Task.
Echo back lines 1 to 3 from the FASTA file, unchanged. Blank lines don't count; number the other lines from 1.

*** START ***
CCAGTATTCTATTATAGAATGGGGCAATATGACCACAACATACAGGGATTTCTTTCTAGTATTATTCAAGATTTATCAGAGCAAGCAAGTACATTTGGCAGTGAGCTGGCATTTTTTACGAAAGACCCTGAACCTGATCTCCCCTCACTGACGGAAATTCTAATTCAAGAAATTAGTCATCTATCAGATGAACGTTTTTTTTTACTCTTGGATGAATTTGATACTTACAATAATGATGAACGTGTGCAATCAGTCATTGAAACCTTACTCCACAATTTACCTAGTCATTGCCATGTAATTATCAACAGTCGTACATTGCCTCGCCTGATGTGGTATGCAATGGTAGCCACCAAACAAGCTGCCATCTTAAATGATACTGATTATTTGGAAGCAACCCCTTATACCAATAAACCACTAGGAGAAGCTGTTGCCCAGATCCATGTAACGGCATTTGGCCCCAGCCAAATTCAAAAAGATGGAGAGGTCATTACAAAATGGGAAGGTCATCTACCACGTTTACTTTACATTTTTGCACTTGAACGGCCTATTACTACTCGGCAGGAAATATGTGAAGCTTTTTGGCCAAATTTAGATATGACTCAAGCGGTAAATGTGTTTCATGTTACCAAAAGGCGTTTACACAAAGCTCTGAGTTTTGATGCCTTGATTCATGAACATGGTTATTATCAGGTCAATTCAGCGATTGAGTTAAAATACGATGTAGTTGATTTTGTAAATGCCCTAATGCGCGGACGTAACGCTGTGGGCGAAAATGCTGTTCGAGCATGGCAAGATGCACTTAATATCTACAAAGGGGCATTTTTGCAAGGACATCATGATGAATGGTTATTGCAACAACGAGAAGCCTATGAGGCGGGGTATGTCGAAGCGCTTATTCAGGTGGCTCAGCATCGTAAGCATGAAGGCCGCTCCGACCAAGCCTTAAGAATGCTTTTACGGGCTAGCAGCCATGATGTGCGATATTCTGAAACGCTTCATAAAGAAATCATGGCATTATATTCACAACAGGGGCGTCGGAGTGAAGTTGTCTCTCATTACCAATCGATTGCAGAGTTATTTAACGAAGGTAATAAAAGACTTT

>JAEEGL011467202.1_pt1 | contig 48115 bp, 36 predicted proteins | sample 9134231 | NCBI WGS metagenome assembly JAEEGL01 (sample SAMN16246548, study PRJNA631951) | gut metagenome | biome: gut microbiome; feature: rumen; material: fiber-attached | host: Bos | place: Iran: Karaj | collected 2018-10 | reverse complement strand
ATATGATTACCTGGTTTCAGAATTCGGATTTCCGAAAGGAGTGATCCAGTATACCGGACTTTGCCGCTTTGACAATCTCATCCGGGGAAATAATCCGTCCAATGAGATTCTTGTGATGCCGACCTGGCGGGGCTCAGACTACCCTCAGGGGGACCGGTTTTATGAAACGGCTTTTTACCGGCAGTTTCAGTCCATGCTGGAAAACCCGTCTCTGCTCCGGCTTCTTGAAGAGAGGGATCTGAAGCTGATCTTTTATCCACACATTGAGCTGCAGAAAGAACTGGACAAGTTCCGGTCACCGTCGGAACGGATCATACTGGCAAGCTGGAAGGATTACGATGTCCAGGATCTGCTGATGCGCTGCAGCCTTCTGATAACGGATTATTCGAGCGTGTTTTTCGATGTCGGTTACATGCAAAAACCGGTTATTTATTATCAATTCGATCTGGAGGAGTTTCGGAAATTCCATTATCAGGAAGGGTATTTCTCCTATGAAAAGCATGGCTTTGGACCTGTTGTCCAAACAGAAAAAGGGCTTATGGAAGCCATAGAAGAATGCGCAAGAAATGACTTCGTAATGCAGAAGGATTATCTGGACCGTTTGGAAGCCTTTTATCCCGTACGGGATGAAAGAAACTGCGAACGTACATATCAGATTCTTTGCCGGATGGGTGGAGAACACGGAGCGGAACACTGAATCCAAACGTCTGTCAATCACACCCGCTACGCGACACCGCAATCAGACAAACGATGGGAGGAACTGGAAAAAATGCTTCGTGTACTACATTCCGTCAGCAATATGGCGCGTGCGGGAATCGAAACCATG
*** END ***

CCAGTATTCTATTATAGAATGGGGCAATATGACCACAACATACAGGGATTTCTTTCTAGTATTATTCAAGATTTATCAGAGCAAGCAAGTACATTTGGCAGTGAGCTGGCATTTTTTACGAAAGACCCTGAACCTGATCTCCCCTCACTGACGGAAATTCTAATTCAAGAAATTAGTCATCTATCAGATGAACGTTTTTTTTTACTCTTGGATGAATTTGATACTTACAATAATGATGAACGTGTGCAATCAGTCATTGAAACCTTACTCCACAATTTACCTAGTCATTGCCATGTAATTATCAACAGTCGTACATTGCCTCGCCTGATGTGGTATGCAATGGTAGCCACCAAACAAGCTGCCATCTTAAATGATACTGATTATTTGGAAGCAACCCCTTATACCAATAAACCACTAGGAGAAGCTGTTGCCCAGATCCATGTAACGGCATTTGGCCCCAGCCAAATTCAAAAAGATGGAGAGGTCATTACAAAATGGGAAGGTCATCTACCACGTTTACTTTACATTTTTGCACTTGAACGGCCTATTACTACTCGGCAGGAAATATGTGAAGCTTTTTGGCCAAATTTAGATATGACTCAAGCGGTAAATGTGTTTCATGTTACCAAAAGGCGTTTACACAAAGCTCTGAGTTTTGATGCCTTGATTCATGAACATGGTTATTATCAGGTCAATTCAGCGATTGAGTTAAAATACGATGTAGTTGATTTTGTAAATGCCCTAATGCGCGGACGTAACGCTGTGGGCGAAAATGCTGTTCGAGCATGGCAAGATGCACTTAATATCTACAAAGGGGCATTTTTGCAAGGACATCATGATGAATGGTTATTGCAACAACGAGAAGCCTATGAGGCGGGGTATGTCGAAGCGCTTATTCAGGTGGCTCAGCATCGTAAGCATGAAGGCCGCTCCGACCAAGCCTTAAGAATGCTTTTACGGGCTAGCAGCCATGATGTGCGATATTCTGAAACGCTTCATAAAGAAATCATGGCATTATATTCACAACAGGGGCGTCGGAGTGAAGTTGTCTCTCATTACCAATCGATTGCAGAGTTATTTAACGAAGGTAATAAAAGACTTT

>JAEEGL011467202.1_pt1 | contig 48115 bp, 36 predicted proteins | sample 9134231 | NCBI WGS metagenome assembly JAEEGL01 (sample SAMN16246548, study PRJNA631951) | gut metagenome | biome: gut microbiome; feature: rumen; material: fiber-attached | host: Bos | place: Iran: Karaj | collected 2018-10 | reverse complement strand
ATATGATTACCTGGTTTCAGAATTCGGATTTCCGAAAGGAGTGATCCAGTATACCGGACTTTGCCGCTTTGACAATCTCATCCGGGGAAATAATCCGTCCAATGAGATTCTTGTGATGCCGACCTGGCGGGGCTCAGACTACCCTCAGGGGGACCGGTTTTATGAAACGGCTTTTTACCGGCAGTTTCAGTCCATGCTGGAAAACCCGTCTCTGCTCCGGCTTCTTGAAGAGAGGGATCTGAAGCTGATCTTTTATCCACACATTGAGCTGCAGAAAGAACTGGACAAGTTCCGGTCACCGTCGGAACGGATCATACTGGCAAGCTGGAAGGATTACGATGTCCAGGATCTGCTGATGCGCTGCAGCCTTCTGATAACGGATTATTCGAGCGTGTTTTTCGATGTCGGTTACATGCAAAAACCGGTTATTTATTATCAATTCGATCTGGAGGAGTTTCGGAAATTCCATTATCAGGAAGGGTATTTCTCCTATGAAAAGCATGGCTTTGGACCTGTTGTCCAAACAGAAAAAGGGCTTATGGAAGCCATAGAAGAATGCGCAAGAAATGACTTCGTAATGCAGAAGGATTATCTGGACCGTTTGGAAGCCTTTTATCCCGTACGGGATGAAAGAAACTGCGAACGTACATATCAGATTCTTTGCCGGATGGGTGGAGAACACGGAGCGGAACACTGAATCCAAACGTCTGTCAATCACACCCGCTACGCGACACCGCAATCAGACAAACGATGGGAGGAACTGGAAAAAATGCTTCGTGTACTACATTCCGTCAGCAATATGGCGCGTGCGGGAATCGAAACCATG